The graphical form of the distribution is shown in Fig. 3; the high differences between the right side indicators of the box diagram with the health measures reported by the Kruskal–Wallis test. As shown in Fig. 3, there is a significant difference among total health and happiness and all other indices. Among sub-scales, depression differs significantly from the other three factors. The blue color represents the selected indicator compared with the rest. The gray color indicates no significant relationship between the selected indicator and the gray indices. The red color indicates a significant difference between the selected and red indices. According to the results obtained above and the reported differences between the females and males, the tests used for the entire community were made for the two groups to show the significance of differences between different indices in the two groups separately.
The analysis of the variance indicates a significant difference between all indices of study in boys (Table 4), according to the reported probability. In the following, the graphic representations of different indices are investigated, and then the follow-up tests are used to determine the significance of the difference between indicators.
|Variable||Total squares||Mean squares||Chi-SQ||Probchi-SQ|
|Error||476,307.1||1,846.2||3.100 * 10−37|
In Fig. 4, the dispersion of the data, the standard deviation, the median, and the upper and low quartile are represented. According to the scoring of happiness questionnaire and its difference with a health questionnaire, the length of the box diagram of both the general health indices (Ctot) and happiness (Dtot) is well demonstrated.
The post hoc test results (Fig. 5) show a significant difference between total health and happiness in the boys’ group with all other indicators. Also, depression has a significant difference with anxiety and social function, but there is no significant difference with the physical dimension.
There was a significant difference between all indices (Table 5) in the girls’ group.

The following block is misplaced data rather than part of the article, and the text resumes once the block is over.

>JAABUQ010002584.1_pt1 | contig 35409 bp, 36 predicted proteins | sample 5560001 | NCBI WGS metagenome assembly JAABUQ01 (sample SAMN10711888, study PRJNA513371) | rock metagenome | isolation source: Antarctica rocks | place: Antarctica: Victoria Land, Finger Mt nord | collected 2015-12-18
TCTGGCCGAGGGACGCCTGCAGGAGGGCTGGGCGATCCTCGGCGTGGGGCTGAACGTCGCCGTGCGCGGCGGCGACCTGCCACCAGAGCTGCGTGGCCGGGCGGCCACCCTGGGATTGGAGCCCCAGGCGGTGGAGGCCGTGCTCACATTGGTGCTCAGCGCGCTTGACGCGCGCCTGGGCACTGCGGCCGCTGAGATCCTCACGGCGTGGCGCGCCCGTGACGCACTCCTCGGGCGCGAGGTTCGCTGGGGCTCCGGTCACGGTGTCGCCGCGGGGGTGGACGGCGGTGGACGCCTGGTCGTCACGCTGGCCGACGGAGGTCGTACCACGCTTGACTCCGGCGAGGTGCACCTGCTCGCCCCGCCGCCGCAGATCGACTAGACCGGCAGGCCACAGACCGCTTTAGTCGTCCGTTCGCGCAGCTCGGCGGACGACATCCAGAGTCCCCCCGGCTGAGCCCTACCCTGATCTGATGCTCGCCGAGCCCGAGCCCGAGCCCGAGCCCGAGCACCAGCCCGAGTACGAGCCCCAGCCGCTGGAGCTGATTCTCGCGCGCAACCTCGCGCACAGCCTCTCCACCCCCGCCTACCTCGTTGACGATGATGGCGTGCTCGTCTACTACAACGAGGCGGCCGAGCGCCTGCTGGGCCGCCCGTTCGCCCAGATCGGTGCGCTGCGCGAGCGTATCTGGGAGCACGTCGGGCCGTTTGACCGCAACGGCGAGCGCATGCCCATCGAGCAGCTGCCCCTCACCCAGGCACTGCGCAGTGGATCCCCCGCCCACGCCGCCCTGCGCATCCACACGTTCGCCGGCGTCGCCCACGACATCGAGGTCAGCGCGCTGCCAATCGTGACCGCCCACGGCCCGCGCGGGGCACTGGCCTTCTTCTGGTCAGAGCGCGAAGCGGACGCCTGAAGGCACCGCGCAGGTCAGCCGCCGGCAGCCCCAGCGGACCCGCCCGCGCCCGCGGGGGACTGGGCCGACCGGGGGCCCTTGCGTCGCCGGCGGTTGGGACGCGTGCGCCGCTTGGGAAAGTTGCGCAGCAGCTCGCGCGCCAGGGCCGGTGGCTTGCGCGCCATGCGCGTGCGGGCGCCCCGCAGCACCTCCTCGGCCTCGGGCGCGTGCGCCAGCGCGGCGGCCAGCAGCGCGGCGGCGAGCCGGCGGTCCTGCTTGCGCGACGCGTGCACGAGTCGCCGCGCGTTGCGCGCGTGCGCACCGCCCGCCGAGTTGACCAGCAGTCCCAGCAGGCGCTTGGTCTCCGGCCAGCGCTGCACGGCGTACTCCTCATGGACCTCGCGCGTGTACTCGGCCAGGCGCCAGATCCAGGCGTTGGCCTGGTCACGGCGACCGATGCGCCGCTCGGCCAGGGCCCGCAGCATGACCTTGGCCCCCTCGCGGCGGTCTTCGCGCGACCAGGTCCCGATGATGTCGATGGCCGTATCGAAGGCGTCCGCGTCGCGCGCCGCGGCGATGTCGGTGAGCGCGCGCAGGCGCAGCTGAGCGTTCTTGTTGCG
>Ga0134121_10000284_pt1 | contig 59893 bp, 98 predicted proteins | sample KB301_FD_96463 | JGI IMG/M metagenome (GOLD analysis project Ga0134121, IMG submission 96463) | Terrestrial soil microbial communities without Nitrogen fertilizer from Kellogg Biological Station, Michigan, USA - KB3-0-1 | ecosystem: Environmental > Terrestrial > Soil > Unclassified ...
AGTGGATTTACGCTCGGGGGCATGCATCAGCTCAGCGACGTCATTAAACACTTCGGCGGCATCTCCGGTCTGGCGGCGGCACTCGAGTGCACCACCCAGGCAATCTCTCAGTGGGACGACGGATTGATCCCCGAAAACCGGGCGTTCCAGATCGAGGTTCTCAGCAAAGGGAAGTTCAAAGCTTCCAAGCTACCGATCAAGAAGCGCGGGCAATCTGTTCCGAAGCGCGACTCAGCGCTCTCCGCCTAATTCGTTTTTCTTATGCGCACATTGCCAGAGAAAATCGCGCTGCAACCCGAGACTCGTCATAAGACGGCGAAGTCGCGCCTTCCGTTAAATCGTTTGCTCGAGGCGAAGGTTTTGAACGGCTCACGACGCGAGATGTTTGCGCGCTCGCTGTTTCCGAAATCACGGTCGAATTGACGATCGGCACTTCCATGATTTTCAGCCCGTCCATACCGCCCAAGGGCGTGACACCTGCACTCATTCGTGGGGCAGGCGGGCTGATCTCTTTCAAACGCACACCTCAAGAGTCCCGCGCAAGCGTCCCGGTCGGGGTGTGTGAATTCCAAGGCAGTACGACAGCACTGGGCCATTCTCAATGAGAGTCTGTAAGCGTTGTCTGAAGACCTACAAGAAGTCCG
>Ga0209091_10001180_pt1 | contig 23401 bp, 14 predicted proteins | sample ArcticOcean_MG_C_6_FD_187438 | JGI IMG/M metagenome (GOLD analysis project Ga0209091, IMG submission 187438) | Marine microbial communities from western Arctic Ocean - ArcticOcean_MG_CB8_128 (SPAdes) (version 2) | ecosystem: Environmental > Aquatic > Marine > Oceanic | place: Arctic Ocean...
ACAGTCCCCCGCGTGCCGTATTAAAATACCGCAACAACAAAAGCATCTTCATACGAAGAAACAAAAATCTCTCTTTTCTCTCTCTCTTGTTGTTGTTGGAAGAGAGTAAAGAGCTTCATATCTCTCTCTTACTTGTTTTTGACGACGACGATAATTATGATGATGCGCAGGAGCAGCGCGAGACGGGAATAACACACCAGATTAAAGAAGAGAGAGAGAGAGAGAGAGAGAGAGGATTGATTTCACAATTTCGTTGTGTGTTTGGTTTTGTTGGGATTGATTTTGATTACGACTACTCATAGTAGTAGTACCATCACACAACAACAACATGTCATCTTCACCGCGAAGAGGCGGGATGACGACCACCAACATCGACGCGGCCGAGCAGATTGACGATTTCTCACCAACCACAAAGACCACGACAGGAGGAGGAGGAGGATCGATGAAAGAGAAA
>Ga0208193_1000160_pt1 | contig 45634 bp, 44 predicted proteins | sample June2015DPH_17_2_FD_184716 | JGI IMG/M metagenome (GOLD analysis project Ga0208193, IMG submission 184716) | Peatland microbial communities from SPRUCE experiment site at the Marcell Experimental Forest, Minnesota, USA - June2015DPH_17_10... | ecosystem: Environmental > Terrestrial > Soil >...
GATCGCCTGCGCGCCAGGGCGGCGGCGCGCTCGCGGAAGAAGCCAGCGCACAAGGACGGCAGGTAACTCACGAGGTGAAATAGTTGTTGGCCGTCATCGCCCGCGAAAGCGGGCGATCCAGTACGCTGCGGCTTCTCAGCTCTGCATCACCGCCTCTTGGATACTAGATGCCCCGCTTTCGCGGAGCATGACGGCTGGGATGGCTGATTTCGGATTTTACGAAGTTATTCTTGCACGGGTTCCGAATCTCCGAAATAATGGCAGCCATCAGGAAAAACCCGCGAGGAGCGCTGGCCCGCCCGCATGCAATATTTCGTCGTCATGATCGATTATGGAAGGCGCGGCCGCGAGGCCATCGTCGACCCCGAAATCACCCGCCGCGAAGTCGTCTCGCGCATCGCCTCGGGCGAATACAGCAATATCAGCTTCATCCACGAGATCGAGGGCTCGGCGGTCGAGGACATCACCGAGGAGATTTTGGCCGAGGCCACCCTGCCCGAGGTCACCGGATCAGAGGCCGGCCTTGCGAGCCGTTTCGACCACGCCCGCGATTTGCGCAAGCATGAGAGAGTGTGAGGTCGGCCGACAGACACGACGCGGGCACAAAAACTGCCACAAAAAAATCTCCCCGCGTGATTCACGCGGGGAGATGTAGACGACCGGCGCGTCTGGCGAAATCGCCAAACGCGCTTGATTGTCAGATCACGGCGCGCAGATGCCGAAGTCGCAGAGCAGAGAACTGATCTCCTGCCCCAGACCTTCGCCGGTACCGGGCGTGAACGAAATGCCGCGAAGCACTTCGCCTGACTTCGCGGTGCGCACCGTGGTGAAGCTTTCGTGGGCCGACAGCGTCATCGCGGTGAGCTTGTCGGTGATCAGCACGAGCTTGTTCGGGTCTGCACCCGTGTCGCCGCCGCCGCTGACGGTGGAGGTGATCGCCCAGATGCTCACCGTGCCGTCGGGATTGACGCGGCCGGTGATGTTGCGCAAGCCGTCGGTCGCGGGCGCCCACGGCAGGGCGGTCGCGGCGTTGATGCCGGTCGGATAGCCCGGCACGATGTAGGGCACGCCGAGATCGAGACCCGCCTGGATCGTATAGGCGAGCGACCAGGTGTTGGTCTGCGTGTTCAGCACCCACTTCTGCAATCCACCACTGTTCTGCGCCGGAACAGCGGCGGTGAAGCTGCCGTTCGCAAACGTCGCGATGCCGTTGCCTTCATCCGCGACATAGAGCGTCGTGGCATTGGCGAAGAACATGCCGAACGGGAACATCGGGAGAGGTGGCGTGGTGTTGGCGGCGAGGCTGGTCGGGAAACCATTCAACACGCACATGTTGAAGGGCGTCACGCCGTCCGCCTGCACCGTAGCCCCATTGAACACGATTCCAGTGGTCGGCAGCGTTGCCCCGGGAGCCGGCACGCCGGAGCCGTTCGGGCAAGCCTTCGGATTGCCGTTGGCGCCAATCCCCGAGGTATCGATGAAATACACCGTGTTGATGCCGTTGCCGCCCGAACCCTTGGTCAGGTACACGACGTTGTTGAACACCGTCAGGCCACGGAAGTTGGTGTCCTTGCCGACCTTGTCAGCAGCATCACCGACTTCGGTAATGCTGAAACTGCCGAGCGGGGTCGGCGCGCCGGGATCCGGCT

|Variable||Total squares||Mean squares||Chi-SQ||Probchi-SQ|
|Indexes||2.367 * 106||473,535.9||181.11|
|Error||1.136 * 106||3,323.2||1.185 * 10−48|
|Total||3.504 * 106|
Figure 6 shows that in the girls’ group, the dispersion of the data is higher. The amount of data outside a higher quartile is seen, representing deviations from the higher criteria reported in Table 1.
The results of the Tukey–Kramer showed (Fig. 7) that there was a significant difference between total health and happiness with all other indices in the girls’ group. Also, according to the LSD test, there is a significant difference between depression and three dimensions of health scales. That is different from the results of the boys’ group.
Figure 8 shows the dispersion of all the indices simultaneously and graphically in both groups. In this figure, the happiness in the girls’ group ( ) is different from the boys ( ) in terms of elongation, mean, and median. In order to explain the significance of these differences between all indicators, it was tested by Wallis and Tukey HUK and LSD, whose results are shown in Fig. 9.
Figure 9 (left) shows that health and happiness significantly differed with sub-scales. By changing the selected index from females’ happiness to females’ depression (blue color), the right figure shows that depression in the girls’ group is significantly different from all indices. Still, no significant difference between depression and physical symptoms was observed in boys. This means that despite differences, the level of depression in girls and boys is not significant.
Figure 10 shows that the dispersion of health indicators is similar, but the dispersion of happiness is different in the two groups. In Fig. 11, there is a significant difference between subscales and happiness in both groups. So, differences in health indicators with each other and happiness must be evaluated. Finally, the relationship between the two indices was investigated independently. The Wilcoxon test was used to measure the correlation of the two indices with the unnormal distribution. Table 6 shows a significant difference between males’ and females’ happiness on the 5% level. In comparison, there is no significant difference between the health of the two groups. In Table 7, the relationship of subscales together in both groups is reported separately. According to Table 7, despite the differences reported above, none of the sub-scales significantly differ between the girls and boys at the 5% level. In other words, when subscales were separately evaluated, significant differences occurred only within the girls’ and the boys’ groups, not between groups.